Data source

The SEER database includes information on cancer incidence, therapeutic management, and survival outcomes for approximately 30% of the US population. Clinical data on the absence or presence of visceral metastases including brain, liver, and lung at the time of PCa diagnosis was released in 2017 for patients diagnosed as PCa from 2010 to 2015. The incidence rates of PCa were calculated in this study. All rates were adjusted to the 2000 US standard population and expressed by 100,000 person-years. The annual percentage changes (APCs) of incidence of PCa were calculated based on the data from 1973 to 2015. The APCs of incidence of metastatic PCa were calculated based on the data from 2010 to 2015.

Patients

Patients with confirmed age and active follow-up who were diagnosed as having a primary, stage IV PCa in the SEER database from 2010 to 2015 were identified. The diagnosis of PCa was confirmed as adenocarcinoma (NOS, 8140/3) pathologically. Patients with carcinoma in situ were not included in this study. Patients for whom the absence or presence of visceral metastases at diagnosis was unknown were excluded. Subsequently, patients who were diagnosed at autopsy or via death certification, as well as patients who had an unknown follow up, grade, T stage, N stage, M stage, were also removed.

Statistical analysis

The demographics and clinical characteristics across visceral metastatic groups were compared using the Chi-square test. The relationships between PSA and visceral metastases were explored by constructing smoothing plots. A two-piecewise linear regression model was used to conduct the threshold effect of PSA on visceral metastases according to the smoothing plot. Multivariable logistic regression was used to determine the risk factors associated with the presence of visceral metastases at diagnosis. Multivariable Cox regression was performed to identified covariates associated with overall survival (OS) and cancer-specific survival (CSS) using the same variables as in the logistic regression model described herein. Survival estimates were obtained using the Kaplan-Meier method. The National Cancer Institute’s Joinpoint Regression program, version 4.5.0.1 was used to calculate APCs (10). Statistical analyses were performed using R software (version 3.4.4; R Foundation). Two-sided P<0.05 was considered to denote statistical significance.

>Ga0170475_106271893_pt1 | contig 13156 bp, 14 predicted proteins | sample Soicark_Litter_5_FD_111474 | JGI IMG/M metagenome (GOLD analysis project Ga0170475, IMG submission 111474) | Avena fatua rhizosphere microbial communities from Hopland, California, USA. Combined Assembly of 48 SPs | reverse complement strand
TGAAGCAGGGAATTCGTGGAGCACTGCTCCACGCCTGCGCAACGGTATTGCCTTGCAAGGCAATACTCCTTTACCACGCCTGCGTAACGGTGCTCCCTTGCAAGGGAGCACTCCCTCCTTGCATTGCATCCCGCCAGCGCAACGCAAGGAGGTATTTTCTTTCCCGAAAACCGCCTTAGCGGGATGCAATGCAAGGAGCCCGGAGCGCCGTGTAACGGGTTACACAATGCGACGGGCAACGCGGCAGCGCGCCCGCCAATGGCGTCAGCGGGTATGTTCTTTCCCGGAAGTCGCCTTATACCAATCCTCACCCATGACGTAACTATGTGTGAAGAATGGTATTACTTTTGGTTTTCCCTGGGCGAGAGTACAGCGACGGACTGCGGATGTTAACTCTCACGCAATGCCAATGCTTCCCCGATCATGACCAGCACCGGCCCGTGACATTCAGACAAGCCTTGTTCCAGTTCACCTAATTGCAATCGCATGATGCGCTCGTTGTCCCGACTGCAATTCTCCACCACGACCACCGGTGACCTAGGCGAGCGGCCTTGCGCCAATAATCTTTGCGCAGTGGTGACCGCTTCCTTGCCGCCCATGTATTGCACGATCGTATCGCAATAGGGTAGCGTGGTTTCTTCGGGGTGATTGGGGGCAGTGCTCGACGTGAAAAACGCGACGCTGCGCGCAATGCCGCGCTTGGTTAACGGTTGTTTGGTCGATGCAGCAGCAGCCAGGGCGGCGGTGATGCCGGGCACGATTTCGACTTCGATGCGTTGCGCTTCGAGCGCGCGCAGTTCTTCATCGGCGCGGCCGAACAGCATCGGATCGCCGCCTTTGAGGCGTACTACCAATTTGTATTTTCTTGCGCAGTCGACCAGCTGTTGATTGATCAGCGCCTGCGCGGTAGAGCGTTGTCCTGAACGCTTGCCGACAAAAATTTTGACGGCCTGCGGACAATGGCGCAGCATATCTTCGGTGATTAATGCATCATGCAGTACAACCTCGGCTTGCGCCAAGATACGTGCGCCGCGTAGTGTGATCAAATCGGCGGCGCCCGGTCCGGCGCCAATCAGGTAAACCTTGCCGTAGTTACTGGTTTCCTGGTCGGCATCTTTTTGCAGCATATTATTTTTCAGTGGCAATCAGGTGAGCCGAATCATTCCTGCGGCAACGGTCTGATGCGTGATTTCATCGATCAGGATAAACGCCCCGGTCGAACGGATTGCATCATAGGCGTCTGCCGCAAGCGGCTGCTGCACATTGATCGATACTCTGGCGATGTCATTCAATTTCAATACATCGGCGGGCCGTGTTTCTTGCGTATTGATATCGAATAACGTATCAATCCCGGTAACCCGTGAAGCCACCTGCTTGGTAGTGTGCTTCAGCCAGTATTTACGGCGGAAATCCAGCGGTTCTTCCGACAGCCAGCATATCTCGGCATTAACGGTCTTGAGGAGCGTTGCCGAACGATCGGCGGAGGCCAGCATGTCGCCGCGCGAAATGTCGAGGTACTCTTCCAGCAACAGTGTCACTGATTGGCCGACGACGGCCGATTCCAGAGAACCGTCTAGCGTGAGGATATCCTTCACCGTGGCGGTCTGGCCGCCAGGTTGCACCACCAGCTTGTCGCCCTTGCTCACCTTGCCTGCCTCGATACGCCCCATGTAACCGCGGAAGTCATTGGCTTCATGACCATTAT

Results

Incidence rate of bone and visceral metastatic PCa

PCa incidence rates increased 2.7% (95% CI, 1.9% to 3.5%, P<0.001) per year during 1973–1988. Rates increased significantly during 1988–1992; APC, 17.7% (95% CI, 10.9% to 25%, P<0.001), but did not increase −10.5% (95% CI, −20.2% to 0.4%, P=0.1) per year during 1995. The rate also did not increase during 1995–2000; APC, 2.6% (95% CI, −1.3% to 6.7%, P<0.2). Rates decreased significantly during 2009–2009 and 2009–2015; APC, −1.2% (95% CI, −2.4% to 0%, P<0.001) and −7.6% (95% CI, −9.5% to −5.7%, P<0.001), respectively (Figure 1A). The incidence rate of IV PCa, and metastatic PCa including bone metastases and visceral metastases were also increasing during the study period [2010–2015] (Figure 1B).

Figure 1 Trends in annual prostate cancer incidence [1973–2015]. Trends in annual prostate cancer incidence (A) and incidence rates of different metastatic sites of prostate cancer during 2010 to 2015 (B). The 1incidence rates are per 10,000,000 (%) for stage IV PCa and PCa with bone metastases and 2the incidence rates are per 1,000,000 (%) for PCa with liver, lung, and brain metastases. (C) Distribution of metastatic sites in patients diagnosed with visceral metastatic prostate cancer between 2010 and 2015.

Baseline characteristics

Overall, 13,092 patients with stage IV PCa were identified. A total of 598 patients were with visceral metastatic PCa. The average age at diagnosis of visceral metastatic PCa was 68.296 years (median 68 years). The majority of visceral metastatic patients had lung metastases (70.903%). The majority of visceral metastatic patients (79.097%) accompanied with bone metastases. A total of 250 visceral metastatic patients (41.806%) accompanied with LN metastases. Overall, 73 visceral metastatic patients (11.873%) had two or three visceral metastatic sites involved at diagnosis. In addition, 473 (79.097%) patients were recorded as having bone plus visceral metastases. The characteristics of patients were stratified according to the different metastatic sites (Figure 1C, Table 1).

Table 1